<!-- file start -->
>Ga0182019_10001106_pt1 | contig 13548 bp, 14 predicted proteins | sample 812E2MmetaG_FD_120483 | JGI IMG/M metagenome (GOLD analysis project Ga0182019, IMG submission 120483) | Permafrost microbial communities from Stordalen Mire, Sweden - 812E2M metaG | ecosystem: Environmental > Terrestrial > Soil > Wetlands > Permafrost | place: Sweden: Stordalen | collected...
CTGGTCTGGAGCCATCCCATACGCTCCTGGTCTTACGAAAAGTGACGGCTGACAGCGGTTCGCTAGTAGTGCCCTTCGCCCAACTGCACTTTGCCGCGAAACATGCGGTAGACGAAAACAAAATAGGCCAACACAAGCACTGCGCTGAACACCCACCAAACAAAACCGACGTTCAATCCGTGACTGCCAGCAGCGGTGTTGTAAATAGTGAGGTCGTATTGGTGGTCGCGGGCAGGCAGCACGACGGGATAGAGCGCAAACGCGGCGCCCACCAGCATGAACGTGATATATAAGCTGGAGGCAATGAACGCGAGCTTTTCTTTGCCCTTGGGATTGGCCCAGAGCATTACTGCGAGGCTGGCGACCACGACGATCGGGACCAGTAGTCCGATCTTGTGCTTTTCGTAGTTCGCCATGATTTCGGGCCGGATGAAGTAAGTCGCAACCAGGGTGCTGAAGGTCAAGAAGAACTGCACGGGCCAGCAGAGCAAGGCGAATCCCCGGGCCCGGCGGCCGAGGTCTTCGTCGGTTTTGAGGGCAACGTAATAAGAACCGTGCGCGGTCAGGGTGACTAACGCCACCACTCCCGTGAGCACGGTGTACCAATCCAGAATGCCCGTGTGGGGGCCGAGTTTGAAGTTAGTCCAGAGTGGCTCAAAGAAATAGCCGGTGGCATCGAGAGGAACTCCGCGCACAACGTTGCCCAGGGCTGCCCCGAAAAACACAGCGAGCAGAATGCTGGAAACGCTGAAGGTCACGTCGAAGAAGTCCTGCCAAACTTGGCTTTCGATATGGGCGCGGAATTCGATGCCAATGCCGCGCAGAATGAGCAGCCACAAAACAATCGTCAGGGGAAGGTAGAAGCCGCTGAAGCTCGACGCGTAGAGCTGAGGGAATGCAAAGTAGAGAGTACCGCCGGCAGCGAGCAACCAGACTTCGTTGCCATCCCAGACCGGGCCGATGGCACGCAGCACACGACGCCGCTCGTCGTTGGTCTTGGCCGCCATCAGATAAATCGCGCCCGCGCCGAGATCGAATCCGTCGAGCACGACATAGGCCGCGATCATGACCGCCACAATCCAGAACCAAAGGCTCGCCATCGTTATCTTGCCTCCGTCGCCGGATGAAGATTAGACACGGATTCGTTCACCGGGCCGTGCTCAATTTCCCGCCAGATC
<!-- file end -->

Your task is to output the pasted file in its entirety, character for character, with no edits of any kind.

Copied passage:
>Ga0182019_10001106_pt1 | contig 13548 bp, 14 predicted proteins | sample 812E2MmetaG_FD_120483 | JGI IMG/M metagenome (GOLD analysis project Ga0182019, IMG submission 120483) | Permafrost microbial communities from Stordalen Mire, Sweden - 812E2M metaG | ecosystem: Environmental > Terrestrial > Soil > Wetlands > Permafrost | place: Sweden: Stordalen | collected...
CTGGTCTGGAGCCATCCCATACGCTCCTGGTCTTACGAAAAGTGACGGCTGACAGCGGTTCGCTAGTAGTGCCCTTCGCCCAACTGCACTTTGCCGCGAAACATGCGGTAGACGAAAACAAAATAGGCCAACACAAGCACTGCGCTGAACACCCACCAAACAAAACCGACGTTCAATCCGTGACTGCCAGCAGCGGTGTTGTAAATAGTGAGGTCGTATTGGTGGTCGCGGGCAGGCAGCACGACGGGATAGAGCGCAAACGCGGCGCCCACCAGCATGAACGTGATATATAAGCTGGAGGCAATGAACGCGAGCTTTTCTTTGCCCTTGGGATTGGCCCAGAGCATTACTGCGAGGCTGGCGACCACGACGATCGGGACCAGTAGTCCGATCTTGTGCTTTTCGTAGTTCGCCATGATTTCGGGCCGGATGAAGTAAGTCGCAACCAGGGTGCTGAAGGTCAAGAAGAACTGCACGGGCCAGCAGAGCAAGGCGAATCCCCGGGCCCGGCGGCCGAGGTCTTCGTCGGTTTTGAGGGCAACGTAATAAGAACCGTGCGCGGTCAGGGTGACTAACGCCACCACTCCCGTGAGCACGGTGTACCAATCCAGAATGCCCGTGTGGGGGCCGAGTTTGAAGTTAGTCCAGAGTGGCTCAAAGAAATAGCCGGTGGCATCGAGAGGAACTCCGCGCACAACGTTGCCCAGGGCTGCCCCGAAAAACACAGCGAGCAGAATGCTGGAAACGCTGAAGGTCACGTCGAAGAAGTCCTGCCAAACTTGGCTTTCGATATGGGCGCGGAATTCGATGCCAATGCCGCGCAGAATGAGCAGCCACAAAACAATCGTCAGGGGAAGGTAGAAGCCGCTGAAGCTCGACGCGTAGAGCTGAGGGAATGCAAAGTAGAGAGTACCGCCGGCAGCGAGCAACCAGACTTCGTTGCCATCCCAGACCGGGCCGATGGCACGCAGCACACGACGCCGCTCGTCGTTGGTCTTGGCCGCCATCAGATAAATCGCGCCCGCGCCGAGATCGAATCCGTCGAGCACGACATAGGCCGCGATCATGACCGCCACAATCCAGAACCAAAGGCTCGCCATCGTTATCTTGCCTCCGTCGCCGGATGAAGATTAGACACGGATTCGTTCACCGGGCCGTGCTCAATTTCCCGCCAGATC